These three approaches each seem to focus on more "tangible" types of evidence, not any physiological evidence or reasons. The first two, Behaviorism and Psychodynamic, both focus on how specific stimuli may affect or cause certain behaviors. Whereas the third, Humanistic, is more concerned with the uniqueness of the individual.
The behavioral perspective was first introduced through the studies of Russian physiologist, Ivan Pavlov. While studying digestion in dogs, Pavlov realized that the dogs had begun to associate certain sights or sounds with being fed (Davis and Palladino, p. 25). In this case, the dogs began to salivate when they saw the food dish or heard the jangling of keys, not just when they were actually fed. This linking of two unrelated stimuli, to elicit a specific reflexive reaction or UCR (unconditioned response), is an example of a learned behavior.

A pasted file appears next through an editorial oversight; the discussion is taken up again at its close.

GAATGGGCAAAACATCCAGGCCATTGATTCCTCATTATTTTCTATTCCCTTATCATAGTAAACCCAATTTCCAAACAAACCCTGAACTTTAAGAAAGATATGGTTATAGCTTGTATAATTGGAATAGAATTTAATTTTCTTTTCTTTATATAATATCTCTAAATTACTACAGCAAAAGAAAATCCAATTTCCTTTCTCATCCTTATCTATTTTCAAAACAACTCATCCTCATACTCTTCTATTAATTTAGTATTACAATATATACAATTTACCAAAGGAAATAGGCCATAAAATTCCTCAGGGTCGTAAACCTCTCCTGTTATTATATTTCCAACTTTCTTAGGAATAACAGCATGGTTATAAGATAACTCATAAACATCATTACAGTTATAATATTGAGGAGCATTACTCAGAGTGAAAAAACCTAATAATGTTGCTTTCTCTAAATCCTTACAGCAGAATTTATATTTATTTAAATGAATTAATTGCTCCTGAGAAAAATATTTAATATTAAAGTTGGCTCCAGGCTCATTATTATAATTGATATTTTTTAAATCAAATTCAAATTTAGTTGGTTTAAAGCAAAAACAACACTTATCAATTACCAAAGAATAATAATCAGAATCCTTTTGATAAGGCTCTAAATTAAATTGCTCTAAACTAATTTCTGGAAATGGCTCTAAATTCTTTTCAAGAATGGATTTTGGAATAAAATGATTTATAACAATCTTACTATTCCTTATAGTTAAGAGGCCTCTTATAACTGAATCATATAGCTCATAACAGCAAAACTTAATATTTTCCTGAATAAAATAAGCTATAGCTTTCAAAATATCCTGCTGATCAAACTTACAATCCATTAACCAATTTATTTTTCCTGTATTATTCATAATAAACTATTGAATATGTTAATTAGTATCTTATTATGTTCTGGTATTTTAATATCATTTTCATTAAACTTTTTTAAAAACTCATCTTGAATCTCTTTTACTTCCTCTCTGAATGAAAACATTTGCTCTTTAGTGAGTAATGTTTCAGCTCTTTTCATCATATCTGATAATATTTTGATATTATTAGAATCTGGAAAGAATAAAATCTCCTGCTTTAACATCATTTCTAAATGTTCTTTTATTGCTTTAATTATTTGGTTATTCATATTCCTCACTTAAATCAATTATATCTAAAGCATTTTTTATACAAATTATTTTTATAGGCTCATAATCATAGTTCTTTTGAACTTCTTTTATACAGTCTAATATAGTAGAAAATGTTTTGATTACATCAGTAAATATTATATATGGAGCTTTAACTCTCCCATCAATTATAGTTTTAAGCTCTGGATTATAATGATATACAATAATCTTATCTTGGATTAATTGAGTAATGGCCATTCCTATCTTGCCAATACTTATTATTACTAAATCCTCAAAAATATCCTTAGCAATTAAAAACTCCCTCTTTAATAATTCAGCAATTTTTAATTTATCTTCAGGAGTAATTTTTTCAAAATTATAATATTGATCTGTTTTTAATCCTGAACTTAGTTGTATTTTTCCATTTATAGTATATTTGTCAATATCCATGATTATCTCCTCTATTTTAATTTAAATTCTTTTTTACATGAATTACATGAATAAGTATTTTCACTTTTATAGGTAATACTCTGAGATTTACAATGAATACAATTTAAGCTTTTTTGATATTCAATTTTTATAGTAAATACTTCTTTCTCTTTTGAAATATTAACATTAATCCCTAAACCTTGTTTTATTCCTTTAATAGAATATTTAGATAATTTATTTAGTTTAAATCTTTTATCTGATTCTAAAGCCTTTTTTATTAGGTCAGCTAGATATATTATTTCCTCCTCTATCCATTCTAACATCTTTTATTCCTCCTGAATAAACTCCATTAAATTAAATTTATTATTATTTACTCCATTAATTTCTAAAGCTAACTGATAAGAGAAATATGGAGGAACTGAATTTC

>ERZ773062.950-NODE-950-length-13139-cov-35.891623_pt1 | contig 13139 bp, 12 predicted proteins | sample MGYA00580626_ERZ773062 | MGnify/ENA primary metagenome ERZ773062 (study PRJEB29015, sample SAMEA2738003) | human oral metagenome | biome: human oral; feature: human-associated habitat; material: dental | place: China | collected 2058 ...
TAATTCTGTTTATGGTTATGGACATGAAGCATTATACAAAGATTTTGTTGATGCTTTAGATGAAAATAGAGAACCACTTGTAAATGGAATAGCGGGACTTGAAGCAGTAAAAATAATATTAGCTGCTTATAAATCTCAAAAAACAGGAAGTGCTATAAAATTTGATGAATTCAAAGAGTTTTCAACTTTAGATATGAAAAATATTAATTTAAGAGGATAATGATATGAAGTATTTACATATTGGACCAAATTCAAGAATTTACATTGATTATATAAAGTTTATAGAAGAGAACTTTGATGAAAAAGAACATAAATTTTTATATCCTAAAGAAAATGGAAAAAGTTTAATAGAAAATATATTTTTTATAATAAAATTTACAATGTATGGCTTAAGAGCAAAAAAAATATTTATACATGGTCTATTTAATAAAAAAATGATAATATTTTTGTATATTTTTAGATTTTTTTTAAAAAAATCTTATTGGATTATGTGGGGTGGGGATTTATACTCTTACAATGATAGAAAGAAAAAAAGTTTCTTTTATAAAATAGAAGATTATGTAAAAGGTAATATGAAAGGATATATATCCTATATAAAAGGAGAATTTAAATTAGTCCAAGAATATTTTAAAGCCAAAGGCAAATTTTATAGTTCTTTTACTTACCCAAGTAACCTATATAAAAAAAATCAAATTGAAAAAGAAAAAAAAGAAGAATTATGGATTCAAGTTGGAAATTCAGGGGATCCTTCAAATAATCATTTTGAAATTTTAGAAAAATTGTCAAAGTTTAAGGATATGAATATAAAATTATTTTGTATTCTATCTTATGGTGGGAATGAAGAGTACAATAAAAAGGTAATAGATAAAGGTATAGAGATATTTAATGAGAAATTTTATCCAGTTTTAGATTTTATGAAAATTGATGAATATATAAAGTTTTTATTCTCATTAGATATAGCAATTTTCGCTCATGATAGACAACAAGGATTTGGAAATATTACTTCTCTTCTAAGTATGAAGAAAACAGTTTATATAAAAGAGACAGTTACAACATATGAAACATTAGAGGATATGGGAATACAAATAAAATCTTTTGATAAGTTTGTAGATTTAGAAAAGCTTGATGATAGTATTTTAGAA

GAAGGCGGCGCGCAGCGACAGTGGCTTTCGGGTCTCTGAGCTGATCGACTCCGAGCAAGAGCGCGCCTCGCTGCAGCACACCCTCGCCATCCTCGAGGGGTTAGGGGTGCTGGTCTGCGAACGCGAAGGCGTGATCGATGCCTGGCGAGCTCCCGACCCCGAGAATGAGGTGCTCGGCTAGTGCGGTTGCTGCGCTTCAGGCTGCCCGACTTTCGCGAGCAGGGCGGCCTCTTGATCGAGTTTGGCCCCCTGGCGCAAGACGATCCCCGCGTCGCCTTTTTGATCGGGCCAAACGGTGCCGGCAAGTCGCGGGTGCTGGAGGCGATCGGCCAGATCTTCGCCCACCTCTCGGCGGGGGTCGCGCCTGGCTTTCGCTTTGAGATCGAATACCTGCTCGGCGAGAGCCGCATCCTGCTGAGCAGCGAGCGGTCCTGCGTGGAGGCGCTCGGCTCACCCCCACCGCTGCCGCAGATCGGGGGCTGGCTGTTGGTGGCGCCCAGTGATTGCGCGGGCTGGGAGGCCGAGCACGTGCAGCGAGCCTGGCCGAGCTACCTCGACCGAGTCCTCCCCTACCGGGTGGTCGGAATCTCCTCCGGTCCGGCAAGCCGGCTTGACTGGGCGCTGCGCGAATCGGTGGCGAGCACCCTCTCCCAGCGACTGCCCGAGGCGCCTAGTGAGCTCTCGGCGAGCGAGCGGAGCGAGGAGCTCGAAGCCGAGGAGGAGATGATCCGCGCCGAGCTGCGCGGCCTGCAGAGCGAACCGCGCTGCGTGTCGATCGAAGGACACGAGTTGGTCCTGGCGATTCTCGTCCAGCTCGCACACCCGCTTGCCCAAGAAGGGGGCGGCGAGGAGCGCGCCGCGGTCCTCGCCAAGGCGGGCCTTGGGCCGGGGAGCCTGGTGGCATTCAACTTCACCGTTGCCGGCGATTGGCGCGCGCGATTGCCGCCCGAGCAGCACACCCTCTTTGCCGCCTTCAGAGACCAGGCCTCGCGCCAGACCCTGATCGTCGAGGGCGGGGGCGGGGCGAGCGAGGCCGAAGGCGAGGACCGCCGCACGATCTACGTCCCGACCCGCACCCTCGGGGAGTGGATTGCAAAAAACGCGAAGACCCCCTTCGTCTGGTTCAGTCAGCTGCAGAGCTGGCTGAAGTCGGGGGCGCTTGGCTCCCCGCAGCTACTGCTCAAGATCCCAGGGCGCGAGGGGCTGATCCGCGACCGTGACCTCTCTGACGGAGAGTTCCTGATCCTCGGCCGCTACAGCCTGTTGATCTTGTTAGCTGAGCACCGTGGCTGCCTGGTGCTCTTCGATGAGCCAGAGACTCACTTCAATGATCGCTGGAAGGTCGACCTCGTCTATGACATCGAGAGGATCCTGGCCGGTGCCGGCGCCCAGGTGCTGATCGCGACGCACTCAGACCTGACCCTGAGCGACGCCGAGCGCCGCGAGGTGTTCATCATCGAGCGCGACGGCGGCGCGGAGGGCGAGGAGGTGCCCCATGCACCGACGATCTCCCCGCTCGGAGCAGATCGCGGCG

This belief that only observable behavior should be the main focus of psychology was continued by the works of John B. Watson and B.F. Skinner. Watson believed that thinking, feeling, or consciousness should not be considered because it was not observable (Davis and Palladino, p. 195). They believed that learning was a permanent change in behavior caused only by environmental factors or consequences.
Eventually this theory was disregarded because it was too restrictive in its beliefs of how behaviors are affected.
The second theory, the Psychodynamic Perspective, was developed at approximately the same time by Sigmund Freud, a name still widely recognized.
Freud believed, however, that it was necessary to go far beyond observable behaviors. His theories were concerned with the unconscious forces that affected both normal and abnormal behaviors (Davis and Palladino, p. 25).
According to Freud, the two main things that affected behavior were early...